Art Pro Tem
A non-profit community based organization founded and directed by Margaret Parker and dedicated to bringing contemporary art to non-traditional spaces for the general public. It sponsored exhibitions and a lecture series, artTALKS, at the Ann Arbor Public Library from 1999 to 2002.
Five video installations in store windows along Main Street, Ann Arbor, MI.
(part of VideoCulture: Three Decades of Video Art, a collaboration of venues in the Southeast Michigan area.)
Video installations along Ann Arbor's bustling Main Street investigate how the medium is being altered and challenged by visual artists, and how, in turn, video reflects our culture. Monitors play in circumstances where art is least expected - in shop windows in the heart of the business district.
E-scapes, by Rosemary Bodily; at Selo-Shevel Gallery
Fairy Tales, Home, Purses, by Allegra Pitera; at Atys/Mezzanine
Vanishing Point, by Mark Callahan; at Voilá
Cherries Through Time, by Stephen Wentzel; at Espresso Royale Caffé II
Dual Observation Cabinets, by Potter-Belmar Labs (Leslie Raymond and Jason Jay Stevens); at Renaissance
VideoCulture: Three Decades of Video Art, a first-of-a-kind effort, joins the forces of eleven museums, galleries, arts and education organizations to examine video art and its impact on contemporary culture. Along with ART PRO TEM the collaboration includes University of Michigan's Museum of Art; Slusser Gallery at the UM School of Art and Design and the Media Union; the Detroit Institute of Art; Cranbrook Art Museum; Wayne State University; the Center for Creative Studies; ArtSite (Windsor, Canada) and the Windsor Art Gallery, Windsor, Canada.
Installations in five stores located along State Street, Ann Arbor, MI. Artists collaborated with stores to make installations that referenced the store's mission and interacted with shoppers
Curator: Gregory Steel
Adoration of the BarbieSpawn, by Patricia Olynyk and Jason Kaufman; at Vault of Midnight (comic book store)
Record, by Sadashi Inuzuka and Melanie Boyle; at Encore Recordings (new and used records)
Box, by Susan Kilpela; at Harry's Army Surplus (army surplus supplies)
The Beauty Within, by Mark Polio; at Persian House of Imports (Persian rug store)
Untitled 143, by Sophia Rasul; at Herb David Guitars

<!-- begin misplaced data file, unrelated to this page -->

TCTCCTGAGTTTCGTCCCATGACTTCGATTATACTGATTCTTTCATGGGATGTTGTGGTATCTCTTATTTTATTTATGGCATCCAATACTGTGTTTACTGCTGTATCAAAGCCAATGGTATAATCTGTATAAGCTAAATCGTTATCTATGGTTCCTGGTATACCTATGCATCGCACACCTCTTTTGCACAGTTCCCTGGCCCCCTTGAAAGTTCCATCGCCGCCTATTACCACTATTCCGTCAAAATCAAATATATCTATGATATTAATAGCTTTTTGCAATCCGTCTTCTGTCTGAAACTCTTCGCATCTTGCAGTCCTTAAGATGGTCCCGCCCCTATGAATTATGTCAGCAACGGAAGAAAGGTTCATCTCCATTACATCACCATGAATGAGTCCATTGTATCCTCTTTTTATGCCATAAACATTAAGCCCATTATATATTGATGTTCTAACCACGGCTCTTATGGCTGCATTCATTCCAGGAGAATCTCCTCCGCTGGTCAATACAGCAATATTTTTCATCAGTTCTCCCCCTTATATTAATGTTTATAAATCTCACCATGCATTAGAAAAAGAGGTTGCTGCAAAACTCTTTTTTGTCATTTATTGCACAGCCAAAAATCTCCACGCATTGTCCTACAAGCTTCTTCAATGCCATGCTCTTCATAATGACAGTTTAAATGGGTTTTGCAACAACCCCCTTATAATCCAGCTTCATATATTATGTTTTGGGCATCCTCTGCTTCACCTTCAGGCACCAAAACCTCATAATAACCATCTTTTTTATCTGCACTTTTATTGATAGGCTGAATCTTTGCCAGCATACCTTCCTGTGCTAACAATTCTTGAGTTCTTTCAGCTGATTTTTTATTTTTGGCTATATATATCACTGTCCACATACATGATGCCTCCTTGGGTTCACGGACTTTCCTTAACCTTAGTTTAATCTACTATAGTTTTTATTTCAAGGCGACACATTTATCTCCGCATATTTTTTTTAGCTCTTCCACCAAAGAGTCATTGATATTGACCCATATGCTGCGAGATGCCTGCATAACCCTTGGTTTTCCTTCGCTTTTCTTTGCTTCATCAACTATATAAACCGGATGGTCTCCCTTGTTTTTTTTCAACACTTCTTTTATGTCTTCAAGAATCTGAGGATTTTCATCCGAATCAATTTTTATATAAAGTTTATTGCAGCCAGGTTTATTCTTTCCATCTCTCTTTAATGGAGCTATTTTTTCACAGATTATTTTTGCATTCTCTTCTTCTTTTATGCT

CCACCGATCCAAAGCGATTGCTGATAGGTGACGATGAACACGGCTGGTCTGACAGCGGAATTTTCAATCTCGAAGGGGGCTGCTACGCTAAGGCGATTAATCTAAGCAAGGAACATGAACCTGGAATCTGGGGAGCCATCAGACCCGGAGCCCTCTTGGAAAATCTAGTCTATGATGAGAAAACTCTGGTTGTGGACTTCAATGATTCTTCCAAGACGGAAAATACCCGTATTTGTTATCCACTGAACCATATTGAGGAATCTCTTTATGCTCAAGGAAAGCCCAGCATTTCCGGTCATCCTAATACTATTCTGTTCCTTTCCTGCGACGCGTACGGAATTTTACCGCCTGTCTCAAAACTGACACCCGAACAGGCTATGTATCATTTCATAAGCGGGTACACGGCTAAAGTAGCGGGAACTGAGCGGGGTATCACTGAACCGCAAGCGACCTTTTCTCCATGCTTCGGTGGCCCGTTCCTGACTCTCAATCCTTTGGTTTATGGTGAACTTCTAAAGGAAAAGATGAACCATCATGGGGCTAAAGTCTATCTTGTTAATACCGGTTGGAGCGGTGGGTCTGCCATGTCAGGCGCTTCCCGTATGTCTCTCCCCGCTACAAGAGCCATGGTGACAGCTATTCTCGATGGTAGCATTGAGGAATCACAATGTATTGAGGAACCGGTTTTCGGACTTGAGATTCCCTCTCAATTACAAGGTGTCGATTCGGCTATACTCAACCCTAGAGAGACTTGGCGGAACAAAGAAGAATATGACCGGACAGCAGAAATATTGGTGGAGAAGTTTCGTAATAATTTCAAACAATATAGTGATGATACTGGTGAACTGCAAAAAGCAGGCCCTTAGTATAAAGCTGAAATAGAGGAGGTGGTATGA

Five soundscapes were installed in alleys in downtown Ann Arbor. Once activated by the movement of passers-by, the audio drew them in to participate in the sound event.
Curator: Allegra Pitera
Aleatory Sound Lace 1 & 2, and Calliope, by Helen Quinn; at the Conservatory
Detections Manipulations and Questions, by Andrew Sturm; at Cafe Zola
Memories of an Urban Playfield, by Gregory Steel and Rich Ordain; at Sunflower Cafe
Lilt Marathon, by Joe Ruster and Brian Thrash; at the Michigan Theatre alley
Teleacoustaphilia & The Kinesthesis of Roundness (May 6-19), by Kristin Worrall; at Arbor Brewing
It's a Brown Bag (May 19-30), by Anne Maria Hardeman; at Arbor Brewing
A Public Construction: the Bill of Rights
A series of 10 Participatory Art Installations.
Art Pro Tem printed up the ten Amendments in the Bill of Rights on yellow boards, to resemble caution warning signs. We invited ten artist groups to post one of the Bill of Rights in different locations on 4' x 8' sections of fencing around Ann Arbor, adding their own interpretation within that space. During the show, the public added their thoughts and visual responses to the installations as well, to create a month long community dialogue.
Amendment I, by Assembly of Six; at 118 W. Washington Street
Amendment II, by Work Exhibition Space; at empty lot on Liberty Street
Amendment III, by Huron High School; on fence behind Community High School
Amendment IV, by Pioneer High School; on fence behind Community High School
Amendment V, by Community High School; on fence behind Community High School
Amendment VI, by UM Prison Creative Arts Project; at empty lot on Liberty Street
Amendment VII, by Art Oasis; on gate at 307 N. Main Street
Amendment VIII, by Ann Arbor Art Center/ Neutral Zone; on wall behind 117 W. Liberty
Amendment IX, by Art Pro Tem; on fence at 210 S. Ashley Street
Amendment X, by Concordia University Art Department; at empty lot on Liberty Street